Brian Wise covers the classical music business for WQXR, including aspects of performance, technology, philanthropy and institutional trends. He manages the station's homepage and makes sure what you hear on air is what you see online. Follow him on Twitter at @Briancwise.
Explainer: What the Steinway Sale Means for Classical Music Fans
Tuesday, July 02, 2013 - 11:00 AM
When Kohlberg & Co. made the surprise announcement on Monday that it was buying Steinway, the private equity firm immediately took pains to assure the public that it wouldn't start cutting corners at the 160-year-old piano manufacturer. Christopher W. Anderson, a Kohlberg partner, said it would ensure that "the artisanal manufacturing processes that make the company’s products unique are preserved, celebrated and treasured."
But the deal has raised questions from pianists and admirers of the New York brand, particularly coming after the sale of its 57th Street showroom on Friday. Here are some of the most common ones:
Why was Kohlberg interested in Steinway? And why would Steinway sell?
Private equity groups have their eyes squarely on the luxury goods market right now as they seek to profit from the recovering finances of the wealthy. For example, retailers like Saks Fifth Avenue and Neiman Marcus recently have been the target of private equity suitors, as The Street reported on Monday. Steinway, whose pianos sell for as much as $218,000, fits this category. Moreover, it has been expanding into Asian markets, where there's lots of new wealth and a demand for better-quality instruments.
What is Kohlberg’s reputation? Will it respect – and protect – the Steinway brand?
Kohlberg, a Mount Kisco, NY, firm, is known to focus on mid-sized companies, and not the kind of huge leveraged buyouts that have attracted negative attention in recent years. Its portfolio includes manufacturers of windshield wipers and hockey equipment. "I'm not convinced they're planning to gut Steinway" said Steve Cohen, a veteran piano industry consultant and owner of Jasons Music Center, a dealer in Pasadena, MD. "I don't think it makes sense to gut Steinway. It has an incredible reputation. They're a brilliant marketing company."
Cohen also believes that Steinway wouldn't want to upset Kim Jong Seop, an influential board member and the owner of Samick Musical Instruments, a Korean manufacturer with a 31.3 percent stake in Steinway. Kim essentially bailed out Steinway when times were tough and there has been speculation he would eventually buy the company (and he still could swoop in and make a competing bid, according to the "go shop" terms of Monday's deal).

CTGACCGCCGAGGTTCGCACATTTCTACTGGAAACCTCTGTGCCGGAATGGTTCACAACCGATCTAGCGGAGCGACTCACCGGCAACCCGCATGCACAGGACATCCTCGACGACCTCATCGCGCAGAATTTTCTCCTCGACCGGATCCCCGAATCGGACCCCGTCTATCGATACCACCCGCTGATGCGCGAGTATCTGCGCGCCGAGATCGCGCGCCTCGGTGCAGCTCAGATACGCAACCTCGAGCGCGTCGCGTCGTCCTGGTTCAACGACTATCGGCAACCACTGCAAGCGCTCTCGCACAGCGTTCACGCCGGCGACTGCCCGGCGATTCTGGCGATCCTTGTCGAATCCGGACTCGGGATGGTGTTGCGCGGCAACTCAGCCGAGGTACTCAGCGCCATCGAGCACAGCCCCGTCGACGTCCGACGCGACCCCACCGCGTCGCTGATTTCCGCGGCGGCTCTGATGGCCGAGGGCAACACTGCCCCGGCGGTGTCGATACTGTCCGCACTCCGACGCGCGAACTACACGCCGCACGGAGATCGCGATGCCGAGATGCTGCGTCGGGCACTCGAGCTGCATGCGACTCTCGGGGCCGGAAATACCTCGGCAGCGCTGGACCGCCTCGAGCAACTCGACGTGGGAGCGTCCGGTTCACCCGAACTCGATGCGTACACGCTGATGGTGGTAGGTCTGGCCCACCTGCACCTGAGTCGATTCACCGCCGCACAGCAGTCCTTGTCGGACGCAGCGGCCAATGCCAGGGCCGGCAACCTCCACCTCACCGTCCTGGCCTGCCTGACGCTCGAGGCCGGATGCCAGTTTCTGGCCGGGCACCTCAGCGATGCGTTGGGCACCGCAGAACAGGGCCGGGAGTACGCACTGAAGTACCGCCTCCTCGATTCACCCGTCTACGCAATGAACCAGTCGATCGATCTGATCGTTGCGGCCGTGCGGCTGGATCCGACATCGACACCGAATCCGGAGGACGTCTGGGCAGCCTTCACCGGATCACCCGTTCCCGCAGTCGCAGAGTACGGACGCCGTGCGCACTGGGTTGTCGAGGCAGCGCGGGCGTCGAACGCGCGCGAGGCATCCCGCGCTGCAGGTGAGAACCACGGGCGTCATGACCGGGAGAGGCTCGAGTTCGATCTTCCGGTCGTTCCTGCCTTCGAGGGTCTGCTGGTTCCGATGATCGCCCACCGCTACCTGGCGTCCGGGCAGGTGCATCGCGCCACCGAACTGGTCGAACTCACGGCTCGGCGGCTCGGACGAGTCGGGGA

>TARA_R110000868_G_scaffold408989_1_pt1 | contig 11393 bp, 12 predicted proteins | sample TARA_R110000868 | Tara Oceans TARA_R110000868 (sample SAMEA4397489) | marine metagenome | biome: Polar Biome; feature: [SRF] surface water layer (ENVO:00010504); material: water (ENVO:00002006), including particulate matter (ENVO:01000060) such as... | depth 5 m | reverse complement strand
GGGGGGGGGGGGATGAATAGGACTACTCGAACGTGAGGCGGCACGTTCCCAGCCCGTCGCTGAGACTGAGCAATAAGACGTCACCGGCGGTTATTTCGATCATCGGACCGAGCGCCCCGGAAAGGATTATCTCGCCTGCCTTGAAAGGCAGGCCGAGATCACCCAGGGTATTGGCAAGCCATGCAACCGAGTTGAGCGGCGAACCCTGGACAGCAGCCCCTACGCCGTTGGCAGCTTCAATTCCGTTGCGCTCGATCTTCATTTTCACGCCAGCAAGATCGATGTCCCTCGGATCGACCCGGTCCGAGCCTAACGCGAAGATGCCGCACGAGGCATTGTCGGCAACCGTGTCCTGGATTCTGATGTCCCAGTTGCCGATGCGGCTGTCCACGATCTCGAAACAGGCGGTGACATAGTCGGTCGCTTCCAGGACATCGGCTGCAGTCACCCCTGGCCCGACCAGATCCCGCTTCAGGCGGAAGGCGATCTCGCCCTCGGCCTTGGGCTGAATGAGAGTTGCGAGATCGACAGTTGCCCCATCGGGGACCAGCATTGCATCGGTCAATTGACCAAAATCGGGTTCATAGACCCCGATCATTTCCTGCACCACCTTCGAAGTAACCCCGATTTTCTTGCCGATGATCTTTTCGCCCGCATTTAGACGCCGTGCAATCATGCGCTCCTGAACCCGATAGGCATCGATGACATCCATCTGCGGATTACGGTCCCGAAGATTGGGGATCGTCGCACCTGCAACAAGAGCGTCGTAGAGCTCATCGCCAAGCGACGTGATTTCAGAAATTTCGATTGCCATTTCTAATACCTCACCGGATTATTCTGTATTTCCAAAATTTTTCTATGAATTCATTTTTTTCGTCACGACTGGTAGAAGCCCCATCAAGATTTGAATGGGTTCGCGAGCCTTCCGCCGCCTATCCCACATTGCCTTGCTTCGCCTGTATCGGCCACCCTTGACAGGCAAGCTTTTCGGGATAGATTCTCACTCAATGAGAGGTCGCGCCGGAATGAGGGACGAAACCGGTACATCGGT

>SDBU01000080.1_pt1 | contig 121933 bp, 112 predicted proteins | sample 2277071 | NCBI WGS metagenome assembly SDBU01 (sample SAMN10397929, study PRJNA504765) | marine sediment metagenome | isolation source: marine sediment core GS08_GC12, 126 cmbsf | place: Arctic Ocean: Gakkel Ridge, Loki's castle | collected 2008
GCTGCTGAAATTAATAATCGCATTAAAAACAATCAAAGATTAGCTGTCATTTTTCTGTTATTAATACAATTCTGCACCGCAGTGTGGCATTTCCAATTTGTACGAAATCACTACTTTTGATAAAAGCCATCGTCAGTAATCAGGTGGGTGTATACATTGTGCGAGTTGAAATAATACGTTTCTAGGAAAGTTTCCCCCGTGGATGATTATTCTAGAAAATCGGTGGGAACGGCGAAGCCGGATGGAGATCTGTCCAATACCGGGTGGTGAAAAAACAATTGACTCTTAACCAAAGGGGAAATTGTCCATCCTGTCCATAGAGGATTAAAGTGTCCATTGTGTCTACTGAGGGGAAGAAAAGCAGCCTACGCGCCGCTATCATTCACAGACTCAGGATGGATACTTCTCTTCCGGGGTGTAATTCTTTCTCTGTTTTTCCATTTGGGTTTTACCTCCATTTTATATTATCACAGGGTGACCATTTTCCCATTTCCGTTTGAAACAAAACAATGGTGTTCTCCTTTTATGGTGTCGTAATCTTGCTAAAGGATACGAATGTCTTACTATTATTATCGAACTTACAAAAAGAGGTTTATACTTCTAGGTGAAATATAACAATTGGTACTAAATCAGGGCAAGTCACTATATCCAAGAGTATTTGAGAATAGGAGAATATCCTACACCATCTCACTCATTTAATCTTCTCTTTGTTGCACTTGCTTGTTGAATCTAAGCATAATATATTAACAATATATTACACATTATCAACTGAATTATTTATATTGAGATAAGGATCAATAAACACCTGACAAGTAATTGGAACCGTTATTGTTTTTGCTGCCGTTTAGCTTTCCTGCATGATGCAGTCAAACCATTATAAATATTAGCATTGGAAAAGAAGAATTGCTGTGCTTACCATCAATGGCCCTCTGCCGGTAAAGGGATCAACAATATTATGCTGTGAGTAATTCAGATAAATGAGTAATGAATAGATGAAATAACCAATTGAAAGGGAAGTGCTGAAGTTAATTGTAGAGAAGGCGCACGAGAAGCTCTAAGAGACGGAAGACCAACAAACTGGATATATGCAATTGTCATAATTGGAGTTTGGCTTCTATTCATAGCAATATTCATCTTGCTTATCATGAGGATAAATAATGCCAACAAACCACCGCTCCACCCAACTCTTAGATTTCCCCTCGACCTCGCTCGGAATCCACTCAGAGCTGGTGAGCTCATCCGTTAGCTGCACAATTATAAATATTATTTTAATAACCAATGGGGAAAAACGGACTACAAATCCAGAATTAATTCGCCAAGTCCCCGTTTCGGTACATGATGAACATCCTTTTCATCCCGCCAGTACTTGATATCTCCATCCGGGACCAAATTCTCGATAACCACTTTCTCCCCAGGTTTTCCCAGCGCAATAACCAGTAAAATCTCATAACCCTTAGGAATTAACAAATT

Will Steinway no longer be a family-owned business?
In fact, it's been over 40 years since Steinway was family-owned. Henry Z. Steinway, the founder's great-grandson, sold the company to CBS in 1972. In 1985, it was sold again, to a group of Boston-area investors, which developed Steinway Musical Instruments, a conglomerate. It embarked on a series of mergers and acquisitions, which included the Selmer, the band instrument manufacturer.
What happens to Steinway's factory in Astoria, Queens?
There's long been speculation that Steinway will sell its Queens factory, where 500 workers turn out some 3,000 pianos a year. It sits on highly valuable waterfront property and constitutes a large portion of the company's value. Some observers note that Samick, the majority shareholder, has a 200,000-square-foot headquarters in Gallatin, TN, which recently began operating as a piano manufacturing plant. It would be significantly cheaper for Steinway to move manufacturing to Tennessee, though this would raise questions about quality control. The New York Post reported Tuesday that Steinway plans to add employees in Queens.
Bottom line: should piano aficionados be worried?
Cohen points to Bain Capital's 2007 purchase of Guitar Center as a cautionary example. He notes how the instrument retailer has been in financial decline for some time, closing dozens of stores this year and recently seeing its credit rating drop. But Steinway has endured takeovers before, said Larry Fine, author of The Piano Book. He believes the US-made Steinway pianos have improved of late as operations in Hamburg and New York have consolidated. "The company's been remarkably stable," Fine said. "Through all of these sales, the pianos have overall improved and the management has been very competent and it’s transcended the ownership. I'm not particularly worried."
What do you think of the Steinway sale? Watch a video on the making of a Steinway and leave your comments below: